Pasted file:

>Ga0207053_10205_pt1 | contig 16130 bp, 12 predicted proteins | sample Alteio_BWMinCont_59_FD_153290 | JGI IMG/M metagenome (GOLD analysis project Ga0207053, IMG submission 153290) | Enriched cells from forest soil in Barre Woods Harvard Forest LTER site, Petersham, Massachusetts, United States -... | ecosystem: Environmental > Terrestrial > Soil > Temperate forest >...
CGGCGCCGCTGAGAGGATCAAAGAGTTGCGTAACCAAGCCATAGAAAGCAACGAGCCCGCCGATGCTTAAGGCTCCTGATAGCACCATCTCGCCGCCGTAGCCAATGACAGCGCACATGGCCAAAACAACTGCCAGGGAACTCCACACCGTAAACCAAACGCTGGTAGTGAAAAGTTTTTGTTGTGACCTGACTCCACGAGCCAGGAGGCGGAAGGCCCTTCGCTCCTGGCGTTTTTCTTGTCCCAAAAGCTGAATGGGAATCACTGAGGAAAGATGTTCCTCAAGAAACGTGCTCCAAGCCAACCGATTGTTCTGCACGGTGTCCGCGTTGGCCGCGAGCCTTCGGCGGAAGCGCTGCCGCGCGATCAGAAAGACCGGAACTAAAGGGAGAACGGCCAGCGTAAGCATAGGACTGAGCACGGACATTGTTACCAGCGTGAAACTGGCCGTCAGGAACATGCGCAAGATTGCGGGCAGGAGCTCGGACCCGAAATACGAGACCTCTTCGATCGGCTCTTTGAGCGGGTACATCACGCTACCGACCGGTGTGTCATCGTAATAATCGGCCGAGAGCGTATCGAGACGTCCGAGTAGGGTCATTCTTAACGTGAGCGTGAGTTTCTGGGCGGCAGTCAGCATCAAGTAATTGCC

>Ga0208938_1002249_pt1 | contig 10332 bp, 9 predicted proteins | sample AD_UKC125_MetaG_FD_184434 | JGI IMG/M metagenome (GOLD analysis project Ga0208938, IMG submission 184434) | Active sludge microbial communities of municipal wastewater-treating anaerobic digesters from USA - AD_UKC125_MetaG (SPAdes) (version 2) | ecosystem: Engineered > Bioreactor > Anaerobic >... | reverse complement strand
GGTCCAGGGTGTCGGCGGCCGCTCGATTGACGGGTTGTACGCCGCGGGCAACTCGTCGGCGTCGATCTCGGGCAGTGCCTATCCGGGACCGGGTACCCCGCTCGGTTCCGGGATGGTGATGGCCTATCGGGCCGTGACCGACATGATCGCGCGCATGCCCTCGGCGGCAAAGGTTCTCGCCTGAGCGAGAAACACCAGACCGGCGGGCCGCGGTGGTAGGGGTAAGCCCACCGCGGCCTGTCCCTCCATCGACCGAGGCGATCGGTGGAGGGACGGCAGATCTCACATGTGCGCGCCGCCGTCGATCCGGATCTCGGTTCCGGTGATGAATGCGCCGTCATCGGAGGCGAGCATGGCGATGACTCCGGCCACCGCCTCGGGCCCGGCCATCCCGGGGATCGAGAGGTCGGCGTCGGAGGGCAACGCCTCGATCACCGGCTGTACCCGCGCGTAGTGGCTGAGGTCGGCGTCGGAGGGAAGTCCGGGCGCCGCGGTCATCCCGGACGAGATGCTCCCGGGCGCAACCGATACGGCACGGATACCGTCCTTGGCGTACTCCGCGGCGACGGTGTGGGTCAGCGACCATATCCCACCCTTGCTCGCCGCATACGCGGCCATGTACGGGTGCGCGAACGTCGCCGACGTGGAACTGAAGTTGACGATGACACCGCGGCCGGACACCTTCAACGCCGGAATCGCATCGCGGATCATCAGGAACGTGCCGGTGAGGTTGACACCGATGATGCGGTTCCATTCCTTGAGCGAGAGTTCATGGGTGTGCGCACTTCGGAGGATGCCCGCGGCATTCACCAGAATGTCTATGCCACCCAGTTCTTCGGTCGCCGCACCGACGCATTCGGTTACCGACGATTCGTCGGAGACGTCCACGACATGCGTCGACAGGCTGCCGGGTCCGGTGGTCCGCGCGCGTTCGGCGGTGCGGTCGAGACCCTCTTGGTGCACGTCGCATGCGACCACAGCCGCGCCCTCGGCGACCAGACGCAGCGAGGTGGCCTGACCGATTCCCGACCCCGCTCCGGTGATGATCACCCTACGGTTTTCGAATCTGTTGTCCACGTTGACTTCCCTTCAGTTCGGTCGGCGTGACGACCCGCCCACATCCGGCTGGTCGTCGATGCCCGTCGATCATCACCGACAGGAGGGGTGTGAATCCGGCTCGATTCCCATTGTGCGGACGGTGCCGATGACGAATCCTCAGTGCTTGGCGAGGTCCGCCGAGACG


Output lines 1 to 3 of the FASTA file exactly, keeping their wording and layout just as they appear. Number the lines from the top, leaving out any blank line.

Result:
>Ga0207053_10205_pt1 | contig 16130 bp, 12 predicted proteins | sample Alteio_BWMinCont_59_FD_153290 | JGI IMG/M metagenome (GOLD analysis project Ga0207053, IMG submission 153290) | Enriched cells from forest soil in Barre Woods Harvard Forest LTER site, Petersham, Massachusetts, United States -... | ecosystem: Environmental > Terrestrial > Soil > Temperate forest >...
CGGCGCCGCTGAGAGGATCAAAGAGTTGCGTAACCAAGCCATAGAAAGCAACGAGCCCGCCGATGCTTAAGGCTCCTGATAGCACCATCTCGCCGCCGTAGCCAATGACAGCGCACATGGCCAAAACAACTGCCAGGGAACTCCACACCGTAAACCAAACGCTGGTAGTGAAAAGTTTTTGTTGTGACCTGACTCCACGAGCCAGGAGGCGGAAGGCCCTTCGCTCCTGGCGTTTTTCTTGTCCCAAAAGCTGAATGGGAATCACTGAGGAAAGATGTTCCTCAAGAAACGTGCTCCAAGCCAACCGATTGTTCTGCACGGTGTCCGCGTTGGCCGCGAGCCTTCGGCGGAAGCGCTGCCGCGCGATCAGAAAGACCGGAACTAAAGGGAGAACGGCCAGCGTAAGCATAGGACTGAGCACGGACATTGTTACCAGCGTGAAACTGGCCGTCAGGAACATGCGCAAGATTGCGGGCAGGAGCTCGGACCCGAAATACGAGACCTCTTCGATCGGCTCTTTGAGCGGGTACATCACGCTACCGACCGGTGTGTCATCGTAATAATCGGCCGAGAGCGTATCGAGACGTCCGAGTAGGGTCATTCTTAACGTGAGCGTGAGTTTCTGGGCGGCAGTCAGCATCAAGTAATTGCC

>Ga0208938_1002249_pt1 | contig 10332 bp, 9 predicted proteins | sample AD_UKC125_MetaG_FD_184434 | JGI IMG/M metagenome (GOLD analysis project Ga0208938, IMG submission 184434) | Active sludge microbial communities of municipal wastewater-treating anaerobic digesters from USA - AD_UKC125_MetaG (SPAdes) (version 2) | ecosystem: Engineered > Bioreactor > Anaerobic >... | reverse complement strand